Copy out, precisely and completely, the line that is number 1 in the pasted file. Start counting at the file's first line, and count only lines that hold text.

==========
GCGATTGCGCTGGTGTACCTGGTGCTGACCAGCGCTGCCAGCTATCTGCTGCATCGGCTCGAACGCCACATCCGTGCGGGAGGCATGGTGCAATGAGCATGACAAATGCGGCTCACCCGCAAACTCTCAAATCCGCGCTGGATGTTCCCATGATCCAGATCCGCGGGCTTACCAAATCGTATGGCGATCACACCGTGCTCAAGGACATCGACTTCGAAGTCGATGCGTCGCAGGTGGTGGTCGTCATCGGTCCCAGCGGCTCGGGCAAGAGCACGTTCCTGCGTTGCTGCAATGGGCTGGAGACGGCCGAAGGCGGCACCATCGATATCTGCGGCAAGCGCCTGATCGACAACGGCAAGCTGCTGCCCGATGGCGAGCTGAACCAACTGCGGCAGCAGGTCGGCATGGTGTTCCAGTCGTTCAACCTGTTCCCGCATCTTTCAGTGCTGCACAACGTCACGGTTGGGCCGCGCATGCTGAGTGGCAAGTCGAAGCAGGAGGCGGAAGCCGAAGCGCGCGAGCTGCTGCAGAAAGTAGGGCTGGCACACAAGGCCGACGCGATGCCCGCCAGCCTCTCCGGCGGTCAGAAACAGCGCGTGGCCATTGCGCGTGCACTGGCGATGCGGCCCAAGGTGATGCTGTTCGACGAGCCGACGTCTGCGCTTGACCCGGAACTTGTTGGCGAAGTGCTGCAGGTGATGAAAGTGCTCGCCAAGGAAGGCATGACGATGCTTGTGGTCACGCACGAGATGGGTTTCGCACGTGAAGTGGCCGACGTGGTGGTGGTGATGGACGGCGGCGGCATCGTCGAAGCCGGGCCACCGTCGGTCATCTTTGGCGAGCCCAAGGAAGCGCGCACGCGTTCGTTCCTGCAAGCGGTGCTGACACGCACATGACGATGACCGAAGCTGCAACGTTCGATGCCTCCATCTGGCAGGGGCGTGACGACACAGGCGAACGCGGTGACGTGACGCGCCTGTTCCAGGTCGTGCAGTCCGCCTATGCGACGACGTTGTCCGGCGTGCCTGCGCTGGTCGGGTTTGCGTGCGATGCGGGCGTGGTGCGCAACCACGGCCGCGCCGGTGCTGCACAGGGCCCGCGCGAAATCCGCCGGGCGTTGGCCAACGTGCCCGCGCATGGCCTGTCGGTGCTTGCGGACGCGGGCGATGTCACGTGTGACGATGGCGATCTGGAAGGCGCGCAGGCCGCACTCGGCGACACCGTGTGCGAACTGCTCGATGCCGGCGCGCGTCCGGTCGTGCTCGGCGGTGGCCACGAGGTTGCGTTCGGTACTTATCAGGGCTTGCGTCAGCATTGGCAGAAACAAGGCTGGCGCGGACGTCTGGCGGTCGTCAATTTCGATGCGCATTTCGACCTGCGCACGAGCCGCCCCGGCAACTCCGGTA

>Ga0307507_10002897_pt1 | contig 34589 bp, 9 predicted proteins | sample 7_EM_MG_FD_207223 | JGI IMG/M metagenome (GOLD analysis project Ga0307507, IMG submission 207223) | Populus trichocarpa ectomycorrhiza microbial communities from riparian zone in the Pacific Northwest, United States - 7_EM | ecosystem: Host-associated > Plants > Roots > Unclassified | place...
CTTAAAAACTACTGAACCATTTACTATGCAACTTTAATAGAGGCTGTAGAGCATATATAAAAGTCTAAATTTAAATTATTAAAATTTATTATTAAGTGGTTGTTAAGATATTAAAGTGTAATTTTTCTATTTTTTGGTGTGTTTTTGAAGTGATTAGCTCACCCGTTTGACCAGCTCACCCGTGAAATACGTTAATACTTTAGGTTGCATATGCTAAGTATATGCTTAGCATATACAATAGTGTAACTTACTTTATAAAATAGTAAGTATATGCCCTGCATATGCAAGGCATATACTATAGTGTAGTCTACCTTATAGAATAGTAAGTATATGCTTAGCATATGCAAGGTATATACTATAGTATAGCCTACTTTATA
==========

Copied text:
GCGATTGCGCTGGTGTACCTGGTGCTGACCAGCGCTGCCAGCTATCTGCTGCATCGGCTCGAACGCCACATCCGTGCGGGAGGCATGGTGCAATGAGCATGACAAATGCGGCTCACCCGCAAACTCTCAAATCCGCGCTGGATGTTCCCATGATCCAGATCCGCGGGCTTACCAAATCGTATGGCGATCACACCGTGCTCAAGGACATCGACTTCGAAGTCGATGCGTCGCAGGTGGTGGTCGTCATCGGTCCCAGCGGCTCGGGCAAGAGCACGTTCCTGCGTTGCTGCAATGGGCTGGAGACGGCCGAAGGCGGCACCATCGATATCTGCGGCAAGCGCCTGATCGACAACGGCAAGCTGCTGCCCGATGGCGAGCTGAACCAACTGCGGCAGCAGGTCGGCATGGTGTTCCAGTCGTTCAACCTGTTCCCGCATCTTTCAGTGCTGCACAACGTCACGGTTGGGCCGCGCATGCTGAGTGGCAAGTCGAAGCAGGAGGCGGAAGCCGAAGCGCGCGAGCTGCTGCAGAAAGTAGGGCTGGCACACAAGGCCGACGCGATGCCCGCCAGCCTCTCCGGCGGTCAGAAACAGCGCGTGGCCATTGCGCGTGCACTGGCGATGCGGCCCAAGGTGATGCTGTTCGACGAGCCGACGTCTGCGCTTGACCCGGAACTTGTTGGCGAAGTGCTGCAGGTGATGAAAGTGCTCGCCAAGGAAGGCATGACGATGCTTGTGGTCACGCACGAGATGGGTTTCGCACGTGAAGTGGCCGACGTGGTGGTGGTGATGGACGGCGGCGGCATCGTCGAAGCCGGGCCACCGTCGGTCATCTTTGGCGAGCCCAAGGAAGCGCGCACGCGTTCGTTCCTGCAAGCGGTGCTGACACGCACATGACGATGACCGAAGCTGCAACGTTCGATGCCTCCATCTGGCAGGGGCGTGACGACACAGGCGAACGCGGTGACGTGACGCGCCTGTTCCAGGTCGTGCAGTCCGCCTATGCGACGACGTTGTCCGGCGTGCCTGCGCTGGTCGGGTTTGCGTGCGATGCGGGCGTGGTGCGCAACCACGGCCGCGCCGGTGCTGCACAGGGCCCGCGCGAAATCCGCCGGGCGTTGGCCAACGTGCCCGCGCATGGCCTGTCGGTGCTTGCGGACGCGGGCGATGTCACGTGTGACGATGGCGATCTGGAAGGCGCGCAGGCCGCACTCGGCGACACCGTGTGCGAACTGCTCGATGCCGGCGCGCGTCCGGTCGTGCTCGGCGGTGGCCACGAGGTTGCGTTCGGTACTTATCAGGGCTTGCGTCAGCATTGGCAGAAACAAGGCTGGCGCGGACGTCTGGCGGTCGTCAATTTCGATGCGCATTTCGACCTGCGCACGAGCCGCCCCGGCAACTCCGGTA